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Nat Fraser trial: Accused 'joked' over wife Arlene's disappearance

Nat Fraser and Arlene Fraser
Image caption Nat Fraser denies the murder of his wife Arlene

The trial of a Moray man accused of murdering his wife more than a decade ago has heard he joked about her disappearance.

Arlene Fraser, 33, vanished from her home in Elgin in April 1998.

Her mother told the High Court in Edinburgh that days after she went missing, Nat Fraser put on a fake moustache and said it was the disguise Arlene had used to get away.

Mr Fraser, 53, denies killing his wife and has lodged two special defences.

Giving evidence for a second day, Isabelle Thompson told the murder trial about the events after her daughter vanished 14 years ago.

The 66-year-old said fruit and vegetable wholesaler Mr Fraser did not seem to be concerned about his wife.

The court heard that members of Mrs Fraser's family went to Elgin after she was reported missing, searching her home in Smith Street for clues to her whereabouts.

They were joined from time to time by Mr Fraser.

Mrs Thompson said: "We were sitting at night and there was a toy moustache one of the children had.

"He put it on and said: 'This was the disguise Arlene used for getting away.'

"I felt it was terrible that he could joke about anything like that. He didn't seem to be upset about anything."

Mrs Thompson also described a TV press conference when relatives appealed for information, and Nat Fraser had to read words from a piece of paper.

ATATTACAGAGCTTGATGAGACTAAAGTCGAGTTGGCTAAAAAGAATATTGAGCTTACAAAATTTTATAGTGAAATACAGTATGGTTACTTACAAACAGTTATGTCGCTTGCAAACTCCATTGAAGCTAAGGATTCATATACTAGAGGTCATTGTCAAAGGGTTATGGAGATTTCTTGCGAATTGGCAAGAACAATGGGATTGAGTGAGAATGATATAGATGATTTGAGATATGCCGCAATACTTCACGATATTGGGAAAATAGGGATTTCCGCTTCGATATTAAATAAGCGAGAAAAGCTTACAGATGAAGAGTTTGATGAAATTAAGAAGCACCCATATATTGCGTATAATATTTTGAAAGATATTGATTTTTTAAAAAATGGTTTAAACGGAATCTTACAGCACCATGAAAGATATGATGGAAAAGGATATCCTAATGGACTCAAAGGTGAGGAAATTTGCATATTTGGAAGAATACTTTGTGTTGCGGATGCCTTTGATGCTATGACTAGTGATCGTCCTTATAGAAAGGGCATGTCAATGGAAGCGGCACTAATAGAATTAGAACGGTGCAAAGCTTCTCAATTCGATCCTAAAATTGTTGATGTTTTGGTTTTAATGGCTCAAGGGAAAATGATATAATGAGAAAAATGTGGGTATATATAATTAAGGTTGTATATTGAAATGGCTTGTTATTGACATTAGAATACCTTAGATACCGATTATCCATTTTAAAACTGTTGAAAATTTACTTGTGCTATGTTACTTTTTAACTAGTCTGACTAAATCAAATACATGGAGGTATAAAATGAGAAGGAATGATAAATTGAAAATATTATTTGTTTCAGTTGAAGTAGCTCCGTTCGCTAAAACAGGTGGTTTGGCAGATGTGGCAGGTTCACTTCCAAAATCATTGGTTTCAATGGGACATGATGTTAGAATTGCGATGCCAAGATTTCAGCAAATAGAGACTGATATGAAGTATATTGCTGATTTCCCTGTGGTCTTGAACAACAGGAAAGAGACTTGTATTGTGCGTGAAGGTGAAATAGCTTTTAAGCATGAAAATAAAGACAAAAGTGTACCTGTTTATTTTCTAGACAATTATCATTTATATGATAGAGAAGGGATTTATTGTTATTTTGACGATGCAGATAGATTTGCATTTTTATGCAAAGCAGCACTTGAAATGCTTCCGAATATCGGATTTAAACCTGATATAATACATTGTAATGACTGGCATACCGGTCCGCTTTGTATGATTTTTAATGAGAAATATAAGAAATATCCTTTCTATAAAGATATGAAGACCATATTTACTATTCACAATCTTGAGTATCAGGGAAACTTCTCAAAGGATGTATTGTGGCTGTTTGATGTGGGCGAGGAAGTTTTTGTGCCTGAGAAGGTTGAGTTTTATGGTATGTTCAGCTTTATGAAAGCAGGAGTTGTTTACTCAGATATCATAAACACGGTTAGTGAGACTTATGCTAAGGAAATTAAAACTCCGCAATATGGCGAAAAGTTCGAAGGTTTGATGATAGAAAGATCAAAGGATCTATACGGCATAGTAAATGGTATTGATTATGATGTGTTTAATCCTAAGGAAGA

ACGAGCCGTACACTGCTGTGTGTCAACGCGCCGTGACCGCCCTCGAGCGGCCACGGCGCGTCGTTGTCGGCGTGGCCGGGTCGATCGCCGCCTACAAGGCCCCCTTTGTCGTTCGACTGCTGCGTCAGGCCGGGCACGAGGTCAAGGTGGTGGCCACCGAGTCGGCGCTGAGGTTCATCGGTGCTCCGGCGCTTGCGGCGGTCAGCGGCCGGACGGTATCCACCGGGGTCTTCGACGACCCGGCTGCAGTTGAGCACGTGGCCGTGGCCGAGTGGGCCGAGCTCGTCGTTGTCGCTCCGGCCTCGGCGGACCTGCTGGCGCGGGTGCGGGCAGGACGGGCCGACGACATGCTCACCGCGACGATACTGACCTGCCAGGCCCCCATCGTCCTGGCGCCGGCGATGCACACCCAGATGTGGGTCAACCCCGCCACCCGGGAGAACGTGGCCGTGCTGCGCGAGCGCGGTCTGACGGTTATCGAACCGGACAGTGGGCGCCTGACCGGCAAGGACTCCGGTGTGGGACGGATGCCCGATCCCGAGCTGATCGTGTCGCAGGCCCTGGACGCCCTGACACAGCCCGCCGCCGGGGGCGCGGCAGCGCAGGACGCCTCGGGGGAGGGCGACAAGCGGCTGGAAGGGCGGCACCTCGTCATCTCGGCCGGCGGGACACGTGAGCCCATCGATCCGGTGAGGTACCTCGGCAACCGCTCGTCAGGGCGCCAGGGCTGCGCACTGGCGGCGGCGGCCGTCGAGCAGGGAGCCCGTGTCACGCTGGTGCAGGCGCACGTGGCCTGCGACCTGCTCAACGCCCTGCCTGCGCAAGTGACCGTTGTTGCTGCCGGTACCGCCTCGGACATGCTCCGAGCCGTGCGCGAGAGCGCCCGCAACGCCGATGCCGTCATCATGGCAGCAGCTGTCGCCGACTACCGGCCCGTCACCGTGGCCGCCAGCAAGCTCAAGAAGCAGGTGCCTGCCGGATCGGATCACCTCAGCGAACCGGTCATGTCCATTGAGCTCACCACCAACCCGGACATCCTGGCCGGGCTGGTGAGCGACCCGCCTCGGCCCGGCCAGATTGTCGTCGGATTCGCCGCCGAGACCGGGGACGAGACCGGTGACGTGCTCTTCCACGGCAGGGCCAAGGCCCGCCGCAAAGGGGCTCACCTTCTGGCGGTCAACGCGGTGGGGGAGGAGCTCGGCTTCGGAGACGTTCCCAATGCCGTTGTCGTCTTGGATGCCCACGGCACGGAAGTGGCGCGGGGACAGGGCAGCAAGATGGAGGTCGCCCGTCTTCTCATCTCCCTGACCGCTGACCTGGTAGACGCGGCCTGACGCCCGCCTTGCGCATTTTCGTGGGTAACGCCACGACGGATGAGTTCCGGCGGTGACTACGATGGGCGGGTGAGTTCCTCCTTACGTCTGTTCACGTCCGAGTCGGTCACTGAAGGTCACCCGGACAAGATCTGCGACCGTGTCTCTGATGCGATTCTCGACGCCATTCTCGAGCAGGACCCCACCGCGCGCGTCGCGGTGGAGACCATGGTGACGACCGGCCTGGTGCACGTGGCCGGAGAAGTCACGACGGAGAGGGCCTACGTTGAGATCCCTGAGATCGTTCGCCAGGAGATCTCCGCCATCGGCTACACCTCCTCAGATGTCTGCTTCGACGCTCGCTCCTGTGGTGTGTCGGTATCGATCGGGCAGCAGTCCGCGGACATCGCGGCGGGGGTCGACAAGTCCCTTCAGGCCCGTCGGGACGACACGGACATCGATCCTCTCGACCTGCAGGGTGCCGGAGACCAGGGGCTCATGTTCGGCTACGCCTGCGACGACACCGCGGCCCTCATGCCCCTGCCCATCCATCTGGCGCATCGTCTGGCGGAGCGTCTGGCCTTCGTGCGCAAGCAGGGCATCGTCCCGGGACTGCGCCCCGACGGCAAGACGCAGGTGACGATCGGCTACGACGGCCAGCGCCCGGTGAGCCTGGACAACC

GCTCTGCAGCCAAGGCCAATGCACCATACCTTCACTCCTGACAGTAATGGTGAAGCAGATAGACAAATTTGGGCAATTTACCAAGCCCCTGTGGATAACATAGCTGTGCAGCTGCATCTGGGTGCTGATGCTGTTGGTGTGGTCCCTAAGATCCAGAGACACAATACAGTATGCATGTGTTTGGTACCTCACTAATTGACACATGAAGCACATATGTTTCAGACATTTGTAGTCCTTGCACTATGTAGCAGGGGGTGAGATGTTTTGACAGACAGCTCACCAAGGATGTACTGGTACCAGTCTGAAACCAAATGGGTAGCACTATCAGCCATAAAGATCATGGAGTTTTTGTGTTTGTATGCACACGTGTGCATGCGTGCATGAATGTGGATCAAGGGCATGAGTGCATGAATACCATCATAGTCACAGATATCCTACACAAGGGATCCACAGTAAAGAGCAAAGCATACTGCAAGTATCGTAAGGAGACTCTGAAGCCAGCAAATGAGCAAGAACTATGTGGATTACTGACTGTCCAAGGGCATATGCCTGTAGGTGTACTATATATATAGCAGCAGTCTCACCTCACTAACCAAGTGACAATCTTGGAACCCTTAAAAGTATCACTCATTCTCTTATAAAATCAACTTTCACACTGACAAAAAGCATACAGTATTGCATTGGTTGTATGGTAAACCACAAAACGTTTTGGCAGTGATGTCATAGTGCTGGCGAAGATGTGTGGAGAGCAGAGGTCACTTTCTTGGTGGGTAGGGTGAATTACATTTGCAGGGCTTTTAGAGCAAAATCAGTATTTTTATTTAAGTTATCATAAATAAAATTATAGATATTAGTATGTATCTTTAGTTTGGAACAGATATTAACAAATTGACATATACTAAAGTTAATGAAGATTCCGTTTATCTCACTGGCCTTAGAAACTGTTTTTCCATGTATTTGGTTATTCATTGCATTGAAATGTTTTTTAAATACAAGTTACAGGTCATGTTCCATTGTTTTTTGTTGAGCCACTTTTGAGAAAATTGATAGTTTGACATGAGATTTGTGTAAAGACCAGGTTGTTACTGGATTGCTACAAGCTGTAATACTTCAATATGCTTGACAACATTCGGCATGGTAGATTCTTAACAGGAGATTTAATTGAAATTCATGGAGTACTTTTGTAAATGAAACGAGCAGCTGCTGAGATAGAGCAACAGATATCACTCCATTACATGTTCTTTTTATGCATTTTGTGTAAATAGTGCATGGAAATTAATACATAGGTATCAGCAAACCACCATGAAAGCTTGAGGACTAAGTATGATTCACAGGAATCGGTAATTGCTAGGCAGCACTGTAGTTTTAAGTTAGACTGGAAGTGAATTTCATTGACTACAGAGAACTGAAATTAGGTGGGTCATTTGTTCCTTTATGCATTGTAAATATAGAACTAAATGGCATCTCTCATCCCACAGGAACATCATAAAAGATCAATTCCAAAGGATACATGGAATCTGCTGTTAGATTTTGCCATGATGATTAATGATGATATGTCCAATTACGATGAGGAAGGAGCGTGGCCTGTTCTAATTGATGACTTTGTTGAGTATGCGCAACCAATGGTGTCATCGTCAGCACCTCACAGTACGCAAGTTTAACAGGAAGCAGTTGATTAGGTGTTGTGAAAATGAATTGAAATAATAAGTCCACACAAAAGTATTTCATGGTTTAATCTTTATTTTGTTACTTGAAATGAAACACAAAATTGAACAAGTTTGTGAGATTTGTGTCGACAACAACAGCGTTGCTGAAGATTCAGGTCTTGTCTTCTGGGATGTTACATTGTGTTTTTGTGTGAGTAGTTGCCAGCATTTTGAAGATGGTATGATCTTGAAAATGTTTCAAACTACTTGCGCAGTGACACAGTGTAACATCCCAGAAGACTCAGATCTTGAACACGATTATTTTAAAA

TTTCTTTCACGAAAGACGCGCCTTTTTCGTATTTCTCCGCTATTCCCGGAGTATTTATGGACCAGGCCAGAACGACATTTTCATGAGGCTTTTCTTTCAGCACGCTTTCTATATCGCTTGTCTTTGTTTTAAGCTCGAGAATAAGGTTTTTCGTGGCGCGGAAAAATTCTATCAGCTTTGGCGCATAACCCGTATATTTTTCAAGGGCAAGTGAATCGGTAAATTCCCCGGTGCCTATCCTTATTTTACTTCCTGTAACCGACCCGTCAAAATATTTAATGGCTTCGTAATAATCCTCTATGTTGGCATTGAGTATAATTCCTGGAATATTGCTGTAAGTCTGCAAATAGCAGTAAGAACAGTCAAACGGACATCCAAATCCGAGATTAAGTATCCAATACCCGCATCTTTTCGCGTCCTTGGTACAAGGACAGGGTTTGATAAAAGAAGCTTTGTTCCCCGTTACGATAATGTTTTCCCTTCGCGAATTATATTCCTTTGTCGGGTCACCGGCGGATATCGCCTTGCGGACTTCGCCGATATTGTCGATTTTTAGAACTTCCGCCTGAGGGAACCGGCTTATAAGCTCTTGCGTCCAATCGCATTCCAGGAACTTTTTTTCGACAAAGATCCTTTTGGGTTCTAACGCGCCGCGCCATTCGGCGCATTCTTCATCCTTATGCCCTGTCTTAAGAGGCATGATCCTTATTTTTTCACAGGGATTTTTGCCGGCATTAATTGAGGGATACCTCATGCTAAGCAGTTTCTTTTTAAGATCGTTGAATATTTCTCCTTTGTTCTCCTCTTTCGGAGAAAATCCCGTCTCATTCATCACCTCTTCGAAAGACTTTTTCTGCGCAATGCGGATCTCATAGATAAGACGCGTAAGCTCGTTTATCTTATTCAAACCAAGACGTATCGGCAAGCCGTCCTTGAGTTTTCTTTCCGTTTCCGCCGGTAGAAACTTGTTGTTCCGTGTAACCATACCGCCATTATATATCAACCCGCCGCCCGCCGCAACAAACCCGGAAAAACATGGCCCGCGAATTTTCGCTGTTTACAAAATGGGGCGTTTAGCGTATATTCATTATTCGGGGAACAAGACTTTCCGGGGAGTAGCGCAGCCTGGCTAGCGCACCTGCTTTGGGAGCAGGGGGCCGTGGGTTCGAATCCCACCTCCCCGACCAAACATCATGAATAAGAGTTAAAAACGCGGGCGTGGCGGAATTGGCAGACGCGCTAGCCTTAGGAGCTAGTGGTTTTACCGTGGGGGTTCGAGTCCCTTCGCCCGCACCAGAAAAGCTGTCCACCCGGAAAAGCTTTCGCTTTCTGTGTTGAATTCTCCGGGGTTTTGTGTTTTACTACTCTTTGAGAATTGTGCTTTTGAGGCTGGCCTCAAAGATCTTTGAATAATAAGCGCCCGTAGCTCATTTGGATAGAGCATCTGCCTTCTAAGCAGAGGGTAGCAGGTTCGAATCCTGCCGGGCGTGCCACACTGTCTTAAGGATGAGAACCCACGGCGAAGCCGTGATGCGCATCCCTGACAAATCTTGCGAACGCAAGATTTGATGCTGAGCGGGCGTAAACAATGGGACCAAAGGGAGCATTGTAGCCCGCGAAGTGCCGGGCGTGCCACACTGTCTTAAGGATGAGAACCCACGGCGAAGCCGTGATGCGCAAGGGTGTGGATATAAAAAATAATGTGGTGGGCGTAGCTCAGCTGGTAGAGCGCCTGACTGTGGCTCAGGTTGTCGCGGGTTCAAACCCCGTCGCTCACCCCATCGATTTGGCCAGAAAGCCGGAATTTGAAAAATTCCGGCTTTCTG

"I didn't think he was very enthusiastic to find out anything about Arlene," she added.

Asked by advocate depute Alex Prentice QC, prosecuting, about her impression of Mr Fraser, Mrs Thompson replied: "He didn't seem that bothered one way or another."

The trial heard how Mrs Thompson confronted her son-in-law over her daughter's disappearance.

"I asked him if he had done anything to Arlene and he said: 'What would be the point of that?'

"I said: 'You would have your house, your business and your freedom' and he said: 'I wouldn't have Arlene.'

"I said: 'You wouldn't have Arlene anyway. She was divorcing you'."

Rings shelf

The trial heard that a search of the Smith Street address revealed Mrs Fraser had not taken her sunglasses, contact lenses, store cards, passport or bank book.

The jury were shown photos of the bathroom and a small wooden shelf beside the mirror over the wash-hand basin.

Mrs Thompson said she thought it might have been used to put rings on.

In court she identified Mrs Fraser's eternity ring, diamond and gold wedding ring and sapphire and diamond engagement ring.

She said had not seen the rings in the Smith Street house in the early days following her daughter's disappearance, and that, had she done so, she would have handed them over to police.

Mrs Thompson agreed with Mr Prentice that she later learned the rings had "appeared" at the house.

Earlier the court heard about problems in the couple's marriage.

Mrs Thompson said Mr Fraser had moved out of the family home earlier in 1998.

She said her daughter had been convinced her husband was hiding sums of money in the house, although she had never found any of it.

Phone call

The indictment alleges Mr Fraser knew his wife wanted a divorce and had gone to a solicitor to see about getting a financial settlement.

Mr Fraser has lodged special defences of alibi and incrimination.

His alibi defence describes how Mr Fraser left the address where he was staying in Burnside Road, Lhanbryde, at about 07:30 on 28 April and spent the day making deliveries to shops, hotels and restaurants in the area, pausing just after 09:00 to make a half-hour phone call.

He names Hector Dick, of Mosstowie, Elgin, as the possible murderer.

As defence QC John Scott began his questioning of Mrs Thompson, the court heard that there had been an earlier trial in 2003 when Mr Dick had been one of three men accused of murdering Arlene, but had left the dock and given evidence for the prosecution.

The court was told another man on trial then, Glenn Lucas, is now dead.

Mr Fraser denies murdering his wife between 28 April and 7 May 1998.

The trial, before judge Lord Bracadale, continues.

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